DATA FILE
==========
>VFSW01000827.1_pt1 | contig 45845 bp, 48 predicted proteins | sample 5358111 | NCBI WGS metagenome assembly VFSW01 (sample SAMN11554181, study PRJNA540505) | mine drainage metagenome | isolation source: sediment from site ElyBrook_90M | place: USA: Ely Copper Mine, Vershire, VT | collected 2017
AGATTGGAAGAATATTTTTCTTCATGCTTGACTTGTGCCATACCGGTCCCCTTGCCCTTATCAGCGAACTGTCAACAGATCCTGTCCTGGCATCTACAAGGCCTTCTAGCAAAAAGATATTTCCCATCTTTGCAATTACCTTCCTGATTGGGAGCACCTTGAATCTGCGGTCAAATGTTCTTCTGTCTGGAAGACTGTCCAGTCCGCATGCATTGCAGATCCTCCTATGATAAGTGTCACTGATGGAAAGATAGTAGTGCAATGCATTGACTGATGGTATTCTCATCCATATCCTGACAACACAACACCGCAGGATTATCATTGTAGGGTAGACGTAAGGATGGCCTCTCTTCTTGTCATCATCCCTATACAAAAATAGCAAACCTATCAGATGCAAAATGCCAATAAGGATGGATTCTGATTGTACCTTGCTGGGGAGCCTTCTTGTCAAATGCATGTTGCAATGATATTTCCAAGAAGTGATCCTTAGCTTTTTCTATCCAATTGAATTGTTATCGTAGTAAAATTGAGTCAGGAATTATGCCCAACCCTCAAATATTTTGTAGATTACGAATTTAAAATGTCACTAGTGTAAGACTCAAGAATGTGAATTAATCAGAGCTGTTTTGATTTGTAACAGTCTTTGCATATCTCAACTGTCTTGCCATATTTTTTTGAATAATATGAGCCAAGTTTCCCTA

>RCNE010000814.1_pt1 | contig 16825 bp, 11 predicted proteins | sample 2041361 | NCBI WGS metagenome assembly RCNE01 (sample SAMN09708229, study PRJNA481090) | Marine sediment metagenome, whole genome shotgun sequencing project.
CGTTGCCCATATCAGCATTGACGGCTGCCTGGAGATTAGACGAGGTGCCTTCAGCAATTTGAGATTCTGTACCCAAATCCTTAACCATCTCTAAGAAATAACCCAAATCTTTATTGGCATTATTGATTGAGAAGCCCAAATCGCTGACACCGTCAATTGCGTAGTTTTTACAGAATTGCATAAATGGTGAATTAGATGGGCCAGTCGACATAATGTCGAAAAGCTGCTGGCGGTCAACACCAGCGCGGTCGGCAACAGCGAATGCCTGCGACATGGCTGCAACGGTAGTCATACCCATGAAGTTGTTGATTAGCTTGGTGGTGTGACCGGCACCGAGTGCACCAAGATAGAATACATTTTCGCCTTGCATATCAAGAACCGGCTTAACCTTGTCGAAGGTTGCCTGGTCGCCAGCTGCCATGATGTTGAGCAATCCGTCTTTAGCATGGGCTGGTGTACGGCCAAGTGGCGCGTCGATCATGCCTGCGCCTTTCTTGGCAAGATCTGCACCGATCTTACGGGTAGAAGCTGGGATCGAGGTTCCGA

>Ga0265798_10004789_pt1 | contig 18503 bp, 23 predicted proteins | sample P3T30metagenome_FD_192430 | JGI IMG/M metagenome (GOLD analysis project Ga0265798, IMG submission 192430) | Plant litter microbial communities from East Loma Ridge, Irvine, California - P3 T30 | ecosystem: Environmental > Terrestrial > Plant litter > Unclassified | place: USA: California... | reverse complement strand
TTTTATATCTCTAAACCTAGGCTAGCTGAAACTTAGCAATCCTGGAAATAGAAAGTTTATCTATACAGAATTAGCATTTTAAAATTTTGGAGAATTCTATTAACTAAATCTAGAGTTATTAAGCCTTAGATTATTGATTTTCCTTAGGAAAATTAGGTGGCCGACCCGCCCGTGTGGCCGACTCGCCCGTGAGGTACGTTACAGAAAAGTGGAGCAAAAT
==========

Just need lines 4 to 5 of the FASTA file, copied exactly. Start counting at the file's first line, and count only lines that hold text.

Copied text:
CGTTGCCCATATCAGCATTGACGGCTGCCTGGAGATTAGACGAGGTGCCTTCAGCAATTTGAGATTCTGTACCCAAATCCTTAACCATCTCTAAGAAATAACCCAAATCTTTATTGGCATTATTGATTGAGAAGCCCAAATCGCTGACACCGTCAATTGCGTAGTTTTTACAGAATTGCATAAATGGTGAATTAGATGGGCCAGTCGACATAATGTCGAAAAGCTGCTGGCGGTCAACACCAGCGCGGTCGGCAACAGCGAATGCCTGCGACATGGCTGCAACGGTAGTCATACCCATGAAGTTGTTGATTAGCTTGGTGGTGTGACCGGCACCGAGTGCACCAAGATAGAATACATTTTCGCCTTGCATATCAAGAACCGGCTTAACCTTGTCGAAGGTTGCCTGGTCGCCAGCTGCCATGATGTTGAGCAATCCGTCTTTAGCATGGGCTGGTGTACGGCCAAGTGGCGCGTCGATCATGCCTGCGCCTTTCTTGGCAAGATCTGCACCGATCTTACGGGTAGAAGCTGGGATCGAGGTTCCGA

>Ga0265798_10004789_pt1 | contig 18503 bp, 23 predicted proteins | sample P3T30metagenome_FD_192430 | JGI IMG/M metagenome (GOLD analysis project Ga0265798, IMG submission 192430) | Plant litter microbial communities from East Loma Ridge, Irvine, California - P3 T30 | ecosystem: Environmental > Terrestrial > Plant litter > Unclassified | place: USA: California... | reverse complement strand